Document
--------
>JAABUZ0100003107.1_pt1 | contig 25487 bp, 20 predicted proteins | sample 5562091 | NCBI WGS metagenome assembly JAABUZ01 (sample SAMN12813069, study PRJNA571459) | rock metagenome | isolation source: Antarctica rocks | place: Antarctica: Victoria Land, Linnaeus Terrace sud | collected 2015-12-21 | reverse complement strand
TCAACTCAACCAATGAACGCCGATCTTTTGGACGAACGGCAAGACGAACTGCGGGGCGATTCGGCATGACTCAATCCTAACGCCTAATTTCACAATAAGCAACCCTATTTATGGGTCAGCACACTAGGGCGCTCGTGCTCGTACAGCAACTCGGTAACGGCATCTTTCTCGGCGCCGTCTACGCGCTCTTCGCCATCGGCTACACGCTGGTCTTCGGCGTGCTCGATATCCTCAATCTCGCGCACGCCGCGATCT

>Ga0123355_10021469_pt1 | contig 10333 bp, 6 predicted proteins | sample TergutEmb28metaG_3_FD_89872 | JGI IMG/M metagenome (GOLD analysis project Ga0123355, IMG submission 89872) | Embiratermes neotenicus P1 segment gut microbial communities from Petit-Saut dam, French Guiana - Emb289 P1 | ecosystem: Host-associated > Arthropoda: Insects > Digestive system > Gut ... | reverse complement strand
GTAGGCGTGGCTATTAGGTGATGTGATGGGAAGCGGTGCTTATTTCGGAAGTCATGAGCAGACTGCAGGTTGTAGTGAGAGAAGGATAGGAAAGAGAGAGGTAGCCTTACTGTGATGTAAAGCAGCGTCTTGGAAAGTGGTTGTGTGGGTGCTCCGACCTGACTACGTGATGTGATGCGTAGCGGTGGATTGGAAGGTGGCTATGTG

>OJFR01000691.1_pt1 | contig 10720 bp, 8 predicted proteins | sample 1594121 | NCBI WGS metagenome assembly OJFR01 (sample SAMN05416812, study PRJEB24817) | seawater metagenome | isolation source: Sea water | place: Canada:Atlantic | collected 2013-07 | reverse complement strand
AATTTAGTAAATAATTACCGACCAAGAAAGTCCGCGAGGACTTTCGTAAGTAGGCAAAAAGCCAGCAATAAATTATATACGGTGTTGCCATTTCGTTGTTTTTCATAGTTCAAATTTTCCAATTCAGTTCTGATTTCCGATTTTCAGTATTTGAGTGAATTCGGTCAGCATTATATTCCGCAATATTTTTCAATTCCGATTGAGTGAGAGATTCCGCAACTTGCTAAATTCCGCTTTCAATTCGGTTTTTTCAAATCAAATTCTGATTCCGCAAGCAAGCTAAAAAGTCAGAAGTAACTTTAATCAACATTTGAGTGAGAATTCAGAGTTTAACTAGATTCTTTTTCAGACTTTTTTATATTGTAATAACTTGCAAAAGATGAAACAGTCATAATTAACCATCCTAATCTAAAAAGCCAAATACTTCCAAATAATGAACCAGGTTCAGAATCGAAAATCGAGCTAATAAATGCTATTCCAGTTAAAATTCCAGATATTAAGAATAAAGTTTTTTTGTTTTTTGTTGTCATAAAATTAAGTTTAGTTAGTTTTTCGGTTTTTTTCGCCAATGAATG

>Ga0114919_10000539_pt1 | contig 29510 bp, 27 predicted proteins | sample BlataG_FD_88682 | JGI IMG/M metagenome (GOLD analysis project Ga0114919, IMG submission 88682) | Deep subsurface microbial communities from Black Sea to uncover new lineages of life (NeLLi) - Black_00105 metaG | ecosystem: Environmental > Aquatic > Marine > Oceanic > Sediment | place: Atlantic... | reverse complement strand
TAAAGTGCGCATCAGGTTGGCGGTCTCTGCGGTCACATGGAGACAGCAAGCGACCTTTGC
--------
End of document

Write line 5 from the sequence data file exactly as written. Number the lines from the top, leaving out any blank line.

>OJFR01000691.1_pt1 | contig 10720 bp, 8 predicted proteins | sample 1594121 | NCBI WGS metagenome assembly OJFR01 (sample SAMN05416812, study PRJEB24817) | seawater metagenome | isolation source: Sea water | place: Canada:Atlantic | collected 2013-07 | reverse complement strand